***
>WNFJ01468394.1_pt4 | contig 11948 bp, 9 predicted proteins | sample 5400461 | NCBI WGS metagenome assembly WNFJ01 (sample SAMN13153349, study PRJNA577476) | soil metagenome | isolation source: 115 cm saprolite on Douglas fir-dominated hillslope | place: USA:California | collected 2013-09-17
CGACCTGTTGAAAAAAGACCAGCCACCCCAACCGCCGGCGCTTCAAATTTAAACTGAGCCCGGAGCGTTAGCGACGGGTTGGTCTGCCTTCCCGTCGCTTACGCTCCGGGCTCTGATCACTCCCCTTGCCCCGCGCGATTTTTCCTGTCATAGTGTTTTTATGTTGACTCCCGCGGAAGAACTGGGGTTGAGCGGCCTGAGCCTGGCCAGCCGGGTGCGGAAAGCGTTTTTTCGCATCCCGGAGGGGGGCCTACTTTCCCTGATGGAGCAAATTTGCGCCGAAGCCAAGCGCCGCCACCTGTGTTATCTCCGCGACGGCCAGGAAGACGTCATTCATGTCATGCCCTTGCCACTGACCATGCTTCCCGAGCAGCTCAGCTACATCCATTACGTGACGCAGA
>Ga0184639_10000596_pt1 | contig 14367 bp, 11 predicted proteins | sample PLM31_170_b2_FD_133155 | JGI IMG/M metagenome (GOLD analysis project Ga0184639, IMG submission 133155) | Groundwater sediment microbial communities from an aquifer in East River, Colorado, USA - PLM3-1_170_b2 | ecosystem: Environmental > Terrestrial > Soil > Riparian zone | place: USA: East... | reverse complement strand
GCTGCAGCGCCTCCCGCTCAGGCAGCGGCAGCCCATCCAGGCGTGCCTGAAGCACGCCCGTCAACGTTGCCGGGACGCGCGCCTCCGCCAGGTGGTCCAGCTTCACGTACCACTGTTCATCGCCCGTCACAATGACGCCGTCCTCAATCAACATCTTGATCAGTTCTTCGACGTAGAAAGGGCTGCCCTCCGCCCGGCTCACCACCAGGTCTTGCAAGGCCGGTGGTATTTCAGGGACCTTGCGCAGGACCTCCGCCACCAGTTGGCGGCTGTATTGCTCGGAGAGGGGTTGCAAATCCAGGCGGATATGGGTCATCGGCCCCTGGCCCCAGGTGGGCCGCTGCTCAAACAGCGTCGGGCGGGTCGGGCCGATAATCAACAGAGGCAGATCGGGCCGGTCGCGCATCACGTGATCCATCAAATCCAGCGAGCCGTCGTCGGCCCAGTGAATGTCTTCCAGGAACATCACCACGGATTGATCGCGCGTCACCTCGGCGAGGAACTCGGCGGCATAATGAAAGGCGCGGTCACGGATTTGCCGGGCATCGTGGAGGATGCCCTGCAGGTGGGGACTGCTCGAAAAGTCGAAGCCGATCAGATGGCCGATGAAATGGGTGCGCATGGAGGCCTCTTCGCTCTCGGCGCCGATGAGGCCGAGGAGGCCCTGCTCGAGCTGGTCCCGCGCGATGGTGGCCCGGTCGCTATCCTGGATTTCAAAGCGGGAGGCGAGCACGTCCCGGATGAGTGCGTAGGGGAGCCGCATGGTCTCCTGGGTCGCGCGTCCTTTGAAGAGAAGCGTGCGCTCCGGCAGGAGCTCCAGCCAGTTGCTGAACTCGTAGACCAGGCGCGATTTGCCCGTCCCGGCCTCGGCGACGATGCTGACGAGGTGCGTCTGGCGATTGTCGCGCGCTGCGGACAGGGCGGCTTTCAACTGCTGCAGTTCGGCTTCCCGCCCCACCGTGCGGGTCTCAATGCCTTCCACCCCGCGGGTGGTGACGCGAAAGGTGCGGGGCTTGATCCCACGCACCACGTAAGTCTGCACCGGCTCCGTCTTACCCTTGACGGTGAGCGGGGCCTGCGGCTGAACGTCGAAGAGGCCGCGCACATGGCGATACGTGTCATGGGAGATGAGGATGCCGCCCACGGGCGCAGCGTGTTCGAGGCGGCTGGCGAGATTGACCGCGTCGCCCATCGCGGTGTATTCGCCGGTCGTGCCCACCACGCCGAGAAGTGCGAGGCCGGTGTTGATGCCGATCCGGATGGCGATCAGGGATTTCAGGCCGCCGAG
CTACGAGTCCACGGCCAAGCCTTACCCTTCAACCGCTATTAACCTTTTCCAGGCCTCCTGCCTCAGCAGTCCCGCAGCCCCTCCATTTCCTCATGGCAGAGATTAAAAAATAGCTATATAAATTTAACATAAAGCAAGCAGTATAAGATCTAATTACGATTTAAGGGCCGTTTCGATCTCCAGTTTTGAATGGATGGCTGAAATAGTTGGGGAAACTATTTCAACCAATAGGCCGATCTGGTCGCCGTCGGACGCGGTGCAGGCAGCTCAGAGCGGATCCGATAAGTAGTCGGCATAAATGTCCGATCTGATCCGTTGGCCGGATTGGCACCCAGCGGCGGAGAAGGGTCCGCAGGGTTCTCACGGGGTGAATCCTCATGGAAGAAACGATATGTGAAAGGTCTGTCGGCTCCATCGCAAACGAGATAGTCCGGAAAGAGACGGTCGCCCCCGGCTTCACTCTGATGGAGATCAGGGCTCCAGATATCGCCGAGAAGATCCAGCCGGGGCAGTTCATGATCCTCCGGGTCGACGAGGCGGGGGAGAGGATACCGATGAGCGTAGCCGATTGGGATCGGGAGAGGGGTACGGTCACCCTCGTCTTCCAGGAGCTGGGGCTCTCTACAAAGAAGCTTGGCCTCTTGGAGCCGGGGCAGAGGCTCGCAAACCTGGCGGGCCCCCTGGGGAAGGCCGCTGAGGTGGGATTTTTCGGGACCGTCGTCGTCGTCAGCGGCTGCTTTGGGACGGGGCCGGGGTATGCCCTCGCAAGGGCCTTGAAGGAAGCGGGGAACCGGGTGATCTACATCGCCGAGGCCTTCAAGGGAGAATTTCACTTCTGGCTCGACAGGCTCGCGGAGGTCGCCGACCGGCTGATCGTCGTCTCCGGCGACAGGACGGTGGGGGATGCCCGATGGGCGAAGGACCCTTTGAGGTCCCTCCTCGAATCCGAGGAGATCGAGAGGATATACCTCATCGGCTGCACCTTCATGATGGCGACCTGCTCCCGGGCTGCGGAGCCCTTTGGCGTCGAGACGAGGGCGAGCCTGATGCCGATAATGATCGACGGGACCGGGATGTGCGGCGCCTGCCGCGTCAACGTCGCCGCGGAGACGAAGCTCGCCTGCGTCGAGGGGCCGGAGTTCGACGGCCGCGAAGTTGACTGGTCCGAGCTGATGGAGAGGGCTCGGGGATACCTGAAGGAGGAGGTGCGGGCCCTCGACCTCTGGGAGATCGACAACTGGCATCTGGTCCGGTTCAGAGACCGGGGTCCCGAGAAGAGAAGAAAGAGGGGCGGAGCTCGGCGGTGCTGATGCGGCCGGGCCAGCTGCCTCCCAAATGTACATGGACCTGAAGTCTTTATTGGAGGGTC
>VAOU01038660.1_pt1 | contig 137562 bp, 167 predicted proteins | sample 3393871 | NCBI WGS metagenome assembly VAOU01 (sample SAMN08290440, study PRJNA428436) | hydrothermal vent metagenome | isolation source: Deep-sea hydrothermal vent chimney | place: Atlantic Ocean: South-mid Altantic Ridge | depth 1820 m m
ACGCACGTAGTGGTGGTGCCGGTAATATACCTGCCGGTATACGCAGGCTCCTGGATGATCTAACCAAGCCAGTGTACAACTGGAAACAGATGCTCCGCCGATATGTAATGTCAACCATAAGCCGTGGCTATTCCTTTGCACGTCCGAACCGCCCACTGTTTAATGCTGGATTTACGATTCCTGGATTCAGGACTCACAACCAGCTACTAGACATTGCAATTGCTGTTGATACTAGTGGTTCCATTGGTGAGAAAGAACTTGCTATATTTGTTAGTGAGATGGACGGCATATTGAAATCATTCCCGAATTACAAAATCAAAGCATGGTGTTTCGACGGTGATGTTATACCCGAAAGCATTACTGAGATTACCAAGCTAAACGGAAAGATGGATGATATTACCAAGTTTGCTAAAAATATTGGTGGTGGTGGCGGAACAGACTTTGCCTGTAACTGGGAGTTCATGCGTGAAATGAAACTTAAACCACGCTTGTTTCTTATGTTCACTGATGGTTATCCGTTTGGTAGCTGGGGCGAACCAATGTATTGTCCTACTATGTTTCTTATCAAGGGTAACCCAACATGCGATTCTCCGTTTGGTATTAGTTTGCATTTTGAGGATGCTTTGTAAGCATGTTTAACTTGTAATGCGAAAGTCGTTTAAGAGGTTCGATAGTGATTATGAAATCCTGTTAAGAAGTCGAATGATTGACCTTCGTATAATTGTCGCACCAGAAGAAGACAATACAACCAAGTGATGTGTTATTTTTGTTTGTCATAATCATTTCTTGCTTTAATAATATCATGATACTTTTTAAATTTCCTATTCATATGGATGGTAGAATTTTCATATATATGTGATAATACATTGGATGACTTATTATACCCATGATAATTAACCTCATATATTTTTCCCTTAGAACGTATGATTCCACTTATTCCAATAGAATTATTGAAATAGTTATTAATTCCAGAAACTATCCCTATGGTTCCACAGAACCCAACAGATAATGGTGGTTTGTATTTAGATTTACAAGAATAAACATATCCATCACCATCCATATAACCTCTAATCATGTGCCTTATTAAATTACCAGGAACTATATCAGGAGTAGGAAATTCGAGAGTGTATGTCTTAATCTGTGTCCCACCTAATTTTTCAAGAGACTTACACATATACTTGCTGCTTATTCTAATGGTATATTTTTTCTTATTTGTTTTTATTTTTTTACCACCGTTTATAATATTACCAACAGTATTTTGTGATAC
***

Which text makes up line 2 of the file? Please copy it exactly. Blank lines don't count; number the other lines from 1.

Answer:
CGACCTGTTGAAAAAAGACCAGCCACCCCAACCGCCGGCGCTTCAAATTTAAACTGAGCCCGGAGCGTTAGCGACGGGTTGGTCTGCCTTCCCGTCGCTTACGCTCCGGGCTCTGATCACTCCCCTTGCCCCGCGCGATTTTTCCTGTCATAGTGTTTTTATGTTGACTCCCGCGGAAGAACTGGGGTTGAGCGGCCTGAGCCTGGCCAGCCGGGTGCGGAAAGCGTTTTTTCGCATCCCGGAGGGGGGCCTACTTTCCCTGATGGAGCAAATTTGCGCCGAAGCCAAGCGCCGCCACCTGTGTTATCTCCGCGACGGCCAGGAAGACGTCATTCATGTCATGCCCTTGCCACTGACCATGCTTCCCGAGCAGCTCAGCTACATCCATTACGTGACGCAGA